Intrinsic bursting enhances the robustness of a neural network model of sequence generation by avian brain area HVC

  • Dezhe Z. JinEmail author
  • Fethi M. Ramazanoğlu
  • H. Sebastian Seung


Avian brain area HVC is known to be important for the production of birdsong. In zebra finches, each RA-projecting neuron in HVC emits a single burst of spikes during a song motif. The population of neurons is activated in a precisely timed, stereotyped sequence. We propose a model of these burst sequences that relies on two hypotheses. First, we hypothesize that the sequential order of bursting is reflected in the excitatory synaptic connections between neurons. Second, we propose that the neurons are intrinsically bursting, so that burst duration is set by cellular properties. Our model generates burst sequences similar to those observed in HVC. If intrinsic bursting is removed from the model, burst sequences can also be produced. However, they require more fine-tuning of synaptic strengths, and are therefore less robust. In our model, intrinsic bursting is caused by dendritic calcium spikes, and strong spike frequency adaptation in the soma contributes to burst termination.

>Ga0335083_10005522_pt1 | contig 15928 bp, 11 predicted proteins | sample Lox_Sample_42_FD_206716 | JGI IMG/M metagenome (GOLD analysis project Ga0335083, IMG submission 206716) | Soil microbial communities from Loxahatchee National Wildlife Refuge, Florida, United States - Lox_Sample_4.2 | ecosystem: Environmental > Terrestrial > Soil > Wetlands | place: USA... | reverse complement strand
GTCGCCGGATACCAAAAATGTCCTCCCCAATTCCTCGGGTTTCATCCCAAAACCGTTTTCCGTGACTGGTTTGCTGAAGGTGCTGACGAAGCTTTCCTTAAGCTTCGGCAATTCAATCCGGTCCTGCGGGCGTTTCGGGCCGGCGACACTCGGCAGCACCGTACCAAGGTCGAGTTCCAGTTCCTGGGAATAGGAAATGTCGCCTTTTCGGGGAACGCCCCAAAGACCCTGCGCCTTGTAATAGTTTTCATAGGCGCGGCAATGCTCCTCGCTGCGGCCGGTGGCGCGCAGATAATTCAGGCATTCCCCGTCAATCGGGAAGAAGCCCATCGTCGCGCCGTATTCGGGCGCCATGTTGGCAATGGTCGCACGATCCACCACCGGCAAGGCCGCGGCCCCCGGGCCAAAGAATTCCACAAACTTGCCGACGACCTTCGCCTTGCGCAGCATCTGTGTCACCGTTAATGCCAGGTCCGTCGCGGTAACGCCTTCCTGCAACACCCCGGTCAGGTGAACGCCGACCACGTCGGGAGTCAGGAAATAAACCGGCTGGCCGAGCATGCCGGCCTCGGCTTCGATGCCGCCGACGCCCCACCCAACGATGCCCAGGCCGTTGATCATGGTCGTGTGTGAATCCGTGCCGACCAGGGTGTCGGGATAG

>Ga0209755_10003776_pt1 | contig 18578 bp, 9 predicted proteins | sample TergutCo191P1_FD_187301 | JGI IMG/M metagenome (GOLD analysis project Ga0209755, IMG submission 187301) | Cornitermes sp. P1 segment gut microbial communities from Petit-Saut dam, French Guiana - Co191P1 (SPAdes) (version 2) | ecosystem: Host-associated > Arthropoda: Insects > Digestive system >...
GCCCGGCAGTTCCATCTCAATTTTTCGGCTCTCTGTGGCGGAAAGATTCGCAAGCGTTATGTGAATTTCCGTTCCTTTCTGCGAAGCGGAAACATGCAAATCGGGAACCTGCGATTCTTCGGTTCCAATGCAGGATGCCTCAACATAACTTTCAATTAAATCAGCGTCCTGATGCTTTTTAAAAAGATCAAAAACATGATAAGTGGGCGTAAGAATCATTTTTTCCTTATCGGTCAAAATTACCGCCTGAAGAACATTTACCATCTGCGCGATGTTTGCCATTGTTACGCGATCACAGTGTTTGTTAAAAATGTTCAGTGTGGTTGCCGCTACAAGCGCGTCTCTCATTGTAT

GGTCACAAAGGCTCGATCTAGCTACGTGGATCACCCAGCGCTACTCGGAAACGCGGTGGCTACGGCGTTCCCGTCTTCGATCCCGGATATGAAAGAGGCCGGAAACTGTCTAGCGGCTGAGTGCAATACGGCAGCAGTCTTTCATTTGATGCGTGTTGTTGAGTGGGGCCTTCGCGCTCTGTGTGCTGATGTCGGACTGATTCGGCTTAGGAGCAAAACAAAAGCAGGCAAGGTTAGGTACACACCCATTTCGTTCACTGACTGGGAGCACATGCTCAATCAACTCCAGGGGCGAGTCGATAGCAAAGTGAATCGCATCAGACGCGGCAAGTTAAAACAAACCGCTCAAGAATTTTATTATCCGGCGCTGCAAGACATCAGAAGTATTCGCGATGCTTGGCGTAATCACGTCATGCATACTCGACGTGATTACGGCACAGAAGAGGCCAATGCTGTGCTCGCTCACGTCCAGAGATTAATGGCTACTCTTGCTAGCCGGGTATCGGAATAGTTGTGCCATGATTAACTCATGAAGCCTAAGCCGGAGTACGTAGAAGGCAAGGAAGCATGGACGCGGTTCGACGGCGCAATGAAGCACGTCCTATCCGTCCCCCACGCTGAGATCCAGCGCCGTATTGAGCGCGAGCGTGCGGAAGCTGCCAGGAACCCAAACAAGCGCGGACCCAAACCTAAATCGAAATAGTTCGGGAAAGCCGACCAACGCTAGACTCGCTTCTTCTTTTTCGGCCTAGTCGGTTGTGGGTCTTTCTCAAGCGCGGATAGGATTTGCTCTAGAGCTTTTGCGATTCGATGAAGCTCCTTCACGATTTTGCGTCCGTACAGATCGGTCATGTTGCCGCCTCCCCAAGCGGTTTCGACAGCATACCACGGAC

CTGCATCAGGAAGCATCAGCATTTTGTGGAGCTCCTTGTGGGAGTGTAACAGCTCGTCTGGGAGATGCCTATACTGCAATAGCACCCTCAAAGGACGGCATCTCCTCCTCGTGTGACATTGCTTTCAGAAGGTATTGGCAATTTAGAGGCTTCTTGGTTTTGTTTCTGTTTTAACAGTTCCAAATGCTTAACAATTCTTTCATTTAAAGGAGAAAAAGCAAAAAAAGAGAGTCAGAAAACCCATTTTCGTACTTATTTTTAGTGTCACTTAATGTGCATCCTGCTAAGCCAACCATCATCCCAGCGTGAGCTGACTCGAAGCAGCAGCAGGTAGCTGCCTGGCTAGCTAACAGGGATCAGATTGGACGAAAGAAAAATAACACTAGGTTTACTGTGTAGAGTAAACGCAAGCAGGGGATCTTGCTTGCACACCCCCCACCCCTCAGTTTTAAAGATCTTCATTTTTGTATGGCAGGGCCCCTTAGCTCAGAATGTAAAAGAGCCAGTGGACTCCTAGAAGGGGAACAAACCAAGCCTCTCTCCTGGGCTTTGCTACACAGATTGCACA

Songbird Associative chaining model Dendritic spike Sequence generation Computational model 



Research was supported by The Huck Institute of Life Sciences at the Pennsylvania State University and Alfred P. Sloan Fellowship (DZJ), and Howard Hughes Medical Institute (FR, HSS). DZJ thanks the Kavli Institute for Theoretical Physics at University of California, Santa Barbara for partial support of this work. We thank Michael Long, Anthony Leonardo and Michale Fee for useful discussions.


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Copyright information

© Springer Science+Business Media, LLC 2007

Authors and Affiliations

  • Dezhe Z. Jin
    • 1
    Email author
  • Fethi M. Ramazanoğlu
    • 2
  • H. Sebastian Seung
    • 3
  1. 1.Department of PhysicsThe Pennsylvania State UniversityUniversity ParkUSA
  2. 2.Department of PhysicsMassachusetts Institute of TechnologyCambridgeUSA
  3. 3.Howard Hughes Medical Institute and Department of Brain and Cognitive SciencesMassachusetts Institute of TechnologyCambridgeUSA

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